Maidenhead manage to get 'monkey off their backs' with win over Tunbridge Wells

Maidenhead fought like dogs to get their first win of the season on Saturday and managed to get that monkey off their backs in the process. It wasn't a vintage performance by any stretch of the imagination, the awful conditions didn’t allow for that.

But the 16-10 victory over an equally committed and adventurous Tunbridge Wells side has at last given David Mobbs-Smith and his players a first win in the London & South East Premier Division, which, on the balance of play, they just about deserved.

As front-row forward Mark Darlington said afterwards, they simply wanted it that little bit more than the visitors.

It was his try midway through the second half which ultimately turned the tide in Maids' favour.

Trailing 10-6 at the interval, having spurned several opportunities to get over the whitewash, they finally put together a series of phases, edging closer and closer to the Tunbridge line before Darlington barged his way over from a couple of yards out.

Having thrown away leads against North Walsham and Tring, Maids weren't about to do the same against Tunbridge, and they grimly held on for victory, Ed Keohane slotting a penalty to edge them further ahead in the closing stages.

“Yeah, that's it, it's got that monkey off our backs,” said Darlington after the final whistle.

“It was massively important today, even in the weather, we were playing a better brand of rugby than we have done in the last few games.

“That's something we've been working hard on in training, but today it just came down to pure grit and who wanted it a bit more. It's good to see that dogfight in us, probably for the first time this season.”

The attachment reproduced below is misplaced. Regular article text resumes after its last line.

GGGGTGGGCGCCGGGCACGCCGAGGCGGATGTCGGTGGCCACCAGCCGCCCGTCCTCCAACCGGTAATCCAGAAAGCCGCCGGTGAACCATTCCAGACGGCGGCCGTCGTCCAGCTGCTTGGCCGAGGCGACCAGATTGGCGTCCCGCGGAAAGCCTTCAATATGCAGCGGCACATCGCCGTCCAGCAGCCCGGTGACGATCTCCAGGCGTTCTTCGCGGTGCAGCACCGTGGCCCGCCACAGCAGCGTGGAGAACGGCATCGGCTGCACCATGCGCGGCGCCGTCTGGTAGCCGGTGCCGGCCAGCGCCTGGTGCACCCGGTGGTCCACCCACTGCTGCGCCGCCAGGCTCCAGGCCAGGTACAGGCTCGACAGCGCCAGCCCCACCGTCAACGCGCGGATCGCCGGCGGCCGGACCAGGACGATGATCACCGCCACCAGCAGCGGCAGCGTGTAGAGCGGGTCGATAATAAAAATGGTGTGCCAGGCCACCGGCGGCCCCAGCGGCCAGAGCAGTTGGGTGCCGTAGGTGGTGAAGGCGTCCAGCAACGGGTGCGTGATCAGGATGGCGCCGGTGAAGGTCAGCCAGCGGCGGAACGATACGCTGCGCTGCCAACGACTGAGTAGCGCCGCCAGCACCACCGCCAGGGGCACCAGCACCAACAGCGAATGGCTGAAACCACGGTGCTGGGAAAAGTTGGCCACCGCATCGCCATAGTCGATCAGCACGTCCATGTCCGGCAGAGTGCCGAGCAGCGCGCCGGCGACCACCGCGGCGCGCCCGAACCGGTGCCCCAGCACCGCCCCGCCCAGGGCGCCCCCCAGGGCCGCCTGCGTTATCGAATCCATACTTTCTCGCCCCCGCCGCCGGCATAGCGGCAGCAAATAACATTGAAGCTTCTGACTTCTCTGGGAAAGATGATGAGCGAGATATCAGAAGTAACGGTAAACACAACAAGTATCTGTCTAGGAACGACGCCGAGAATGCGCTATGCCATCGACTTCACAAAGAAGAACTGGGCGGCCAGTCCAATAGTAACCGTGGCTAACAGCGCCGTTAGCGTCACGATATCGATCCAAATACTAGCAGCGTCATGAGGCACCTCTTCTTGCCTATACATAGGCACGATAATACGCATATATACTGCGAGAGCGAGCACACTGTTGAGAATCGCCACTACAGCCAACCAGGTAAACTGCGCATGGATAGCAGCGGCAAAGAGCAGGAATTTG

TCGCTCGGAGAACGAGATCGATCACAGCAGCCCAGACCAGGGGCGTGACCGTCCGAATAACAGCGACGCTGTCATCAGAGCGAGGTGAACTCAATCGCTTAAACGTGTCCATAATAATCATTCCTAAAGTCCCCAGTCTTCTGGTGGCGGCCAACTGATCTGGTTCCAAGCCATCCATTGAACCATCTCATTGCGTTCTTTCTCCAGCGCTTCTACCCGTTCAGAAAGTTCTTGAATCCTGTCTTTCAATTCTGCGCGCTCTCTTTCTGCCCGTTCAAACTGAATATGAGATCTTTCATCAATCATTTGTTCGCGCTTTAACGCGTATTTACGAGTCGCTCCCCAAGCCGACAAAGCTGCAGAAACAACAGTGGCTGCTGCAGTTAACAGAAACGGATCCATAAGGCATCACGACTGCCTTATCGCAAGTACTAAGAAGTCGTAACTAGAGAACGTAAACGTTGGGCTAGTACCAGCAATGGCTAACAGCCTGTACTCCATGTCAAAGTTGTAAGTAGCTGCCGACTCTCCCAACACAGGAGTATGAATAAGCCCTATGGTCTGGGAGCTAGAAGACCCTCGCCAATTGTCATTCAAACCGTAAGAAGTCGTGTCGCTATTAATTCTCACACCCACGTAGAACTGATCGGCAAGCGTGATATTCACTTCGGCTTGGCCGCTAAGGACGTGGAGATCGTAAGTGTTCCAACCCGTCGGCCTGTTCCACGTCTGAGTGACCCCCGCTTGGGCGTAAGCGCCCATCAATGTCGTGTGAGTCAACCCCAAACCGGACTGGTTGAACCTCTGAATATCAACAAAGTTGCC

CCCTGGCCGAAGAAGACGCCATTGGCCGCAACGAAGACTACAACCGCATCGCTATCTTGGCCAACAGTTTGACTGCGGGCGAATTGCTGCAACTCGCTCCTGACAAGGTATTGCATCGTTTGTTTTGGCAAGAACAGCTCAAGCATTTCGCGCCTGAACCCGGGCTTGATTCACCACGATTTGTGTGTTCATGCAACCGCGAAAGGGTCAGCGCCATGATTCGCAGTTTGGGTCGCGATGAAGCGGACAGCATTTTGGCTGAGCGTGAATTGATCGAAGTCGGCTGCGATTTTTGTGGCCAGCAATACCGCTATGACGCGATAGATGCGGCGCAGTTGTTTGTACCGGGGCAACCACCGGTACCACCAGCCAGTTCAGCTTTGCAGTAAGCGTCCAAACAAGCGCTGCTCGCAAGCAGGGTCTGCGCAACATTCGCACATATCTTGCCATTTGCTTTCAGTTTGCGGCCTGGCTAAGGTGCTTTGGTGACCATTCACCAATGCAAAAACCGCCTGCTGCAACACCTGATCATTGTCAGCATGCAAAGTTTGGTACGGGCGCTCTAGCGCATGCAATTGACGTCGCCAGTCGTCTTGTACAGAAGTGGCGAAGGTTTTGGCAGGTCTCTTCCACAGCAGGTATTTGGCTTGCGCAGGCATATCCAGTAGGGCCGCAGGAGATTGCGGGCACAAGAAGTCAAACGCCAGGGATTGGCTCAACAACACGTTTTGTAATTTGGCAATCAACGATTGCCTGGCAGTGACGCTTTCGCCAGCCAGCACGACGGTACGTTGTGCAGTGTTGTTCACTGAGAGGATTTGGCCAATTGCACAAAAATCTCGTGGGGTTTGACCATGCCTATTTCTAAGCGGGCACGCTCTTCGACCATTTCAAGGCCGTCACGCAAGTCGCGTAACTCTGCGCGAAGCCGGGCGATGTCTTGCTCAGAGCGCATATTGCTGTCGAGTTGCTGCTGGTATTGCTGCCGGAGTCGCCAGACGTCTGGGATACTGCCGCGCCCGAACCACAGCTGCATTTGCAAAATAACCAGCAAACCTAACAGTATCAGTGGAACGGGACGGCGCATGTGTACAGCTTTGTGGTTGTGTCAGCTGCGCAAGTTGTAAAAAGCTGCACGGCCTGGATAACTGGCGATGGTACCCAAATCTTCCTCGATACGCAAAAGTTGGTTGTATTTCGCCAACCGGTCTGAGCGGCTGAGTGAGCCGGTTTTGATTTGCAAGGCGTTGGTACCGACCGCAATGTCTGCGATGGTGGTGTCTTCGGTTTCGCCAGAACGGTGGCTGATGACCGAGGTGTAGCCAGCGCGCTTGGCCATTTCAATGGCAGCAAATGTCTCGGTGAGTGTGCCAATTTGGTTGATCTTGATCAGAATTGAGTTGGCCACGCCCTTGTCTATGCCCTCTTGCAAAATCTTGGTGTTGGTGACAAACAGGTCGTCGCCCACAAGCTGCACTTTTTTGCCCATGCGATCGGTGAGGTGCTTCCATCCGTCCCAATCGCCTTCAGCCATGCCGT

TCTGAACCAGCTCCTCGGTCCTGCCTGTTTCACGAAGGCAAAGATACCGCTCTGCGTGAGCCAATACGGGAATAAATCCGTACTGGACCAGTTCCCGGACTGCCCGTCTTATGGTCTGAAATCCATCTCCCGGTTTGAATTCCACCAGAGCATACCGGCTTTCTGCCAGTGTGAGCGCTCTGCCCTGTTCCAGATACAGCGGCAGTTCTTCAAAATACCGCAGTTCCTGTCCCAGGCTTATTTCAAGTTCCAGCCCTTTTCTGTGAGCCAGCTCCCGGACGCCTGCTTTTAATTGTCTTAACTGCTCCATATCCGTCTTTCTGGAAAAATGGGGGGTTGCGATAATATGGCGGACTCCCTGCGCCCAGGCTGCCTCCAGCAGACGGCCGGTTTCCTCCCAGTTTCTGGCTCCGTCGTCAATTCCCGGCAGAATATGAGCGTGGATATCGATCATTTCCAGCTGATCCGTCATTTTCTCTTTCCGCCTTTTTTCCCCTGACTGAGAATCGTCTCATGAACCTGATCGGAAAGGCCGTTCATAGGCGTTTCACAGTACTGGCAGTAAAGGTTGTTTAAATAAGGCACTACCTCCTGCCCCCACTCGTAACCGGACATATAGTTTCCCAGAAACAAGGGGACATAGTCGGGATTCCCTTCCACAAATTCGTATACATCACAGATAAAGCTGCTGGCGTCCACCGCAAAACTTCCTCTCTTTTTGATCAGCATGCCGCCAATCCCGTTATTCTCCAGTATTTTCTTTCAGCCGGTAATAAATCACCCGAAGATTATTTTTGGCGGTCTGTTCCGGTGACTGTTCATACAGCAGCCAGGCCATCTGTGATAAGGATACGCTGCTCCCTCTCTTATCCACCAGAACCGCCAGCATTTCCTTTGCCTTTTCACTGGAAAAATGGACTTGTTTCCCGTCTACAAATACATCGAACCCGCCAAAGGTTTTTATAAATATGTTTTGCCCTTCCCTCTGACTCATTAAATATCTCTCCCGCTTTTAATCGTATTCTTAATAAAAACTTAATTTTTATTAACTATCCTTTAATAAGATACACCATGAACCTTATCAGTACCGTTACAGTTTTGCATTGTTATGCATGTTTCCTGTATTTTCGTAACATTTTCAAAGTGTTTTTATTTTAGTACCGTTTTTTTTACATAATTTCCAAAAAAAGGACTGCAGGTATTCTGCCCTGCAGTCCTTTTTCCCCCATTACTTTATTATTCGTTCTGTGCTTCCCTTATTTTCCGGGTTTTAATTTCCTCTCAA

Darlington admits there have been a few teething problems for Maids on their return to competitive rugby. They've added several new players in the past 18 months and are still working to improve their interplay and set-piece combinations. They're also still getting used to one another’s style of play.

“We've got some new combinations this season and I think that's been apparent,” he said.

“But our lineouts have improved from last week, when it was dry weather, and we'll continue to work at it.

“We still love to throw the ball around, even in this weather, and hopefully that carries on for the rest of the season.

“We talked at half-time about doing the simple things better and it made a big difference. It's a new league and we're out of our comfort zone, but we like the challenge and don't have a six-hour bus journey every week.

“The standard is a lot better. We’re playing a different calibre of player. No disrespect to the South West league teams who had big, bruising packs, it was a different type of rugby but this is a fresh new challenge.”

On his try, Maids' only one in the match, he added: “You’re not a front-rower if you don’t score from half a metre away, are you?”

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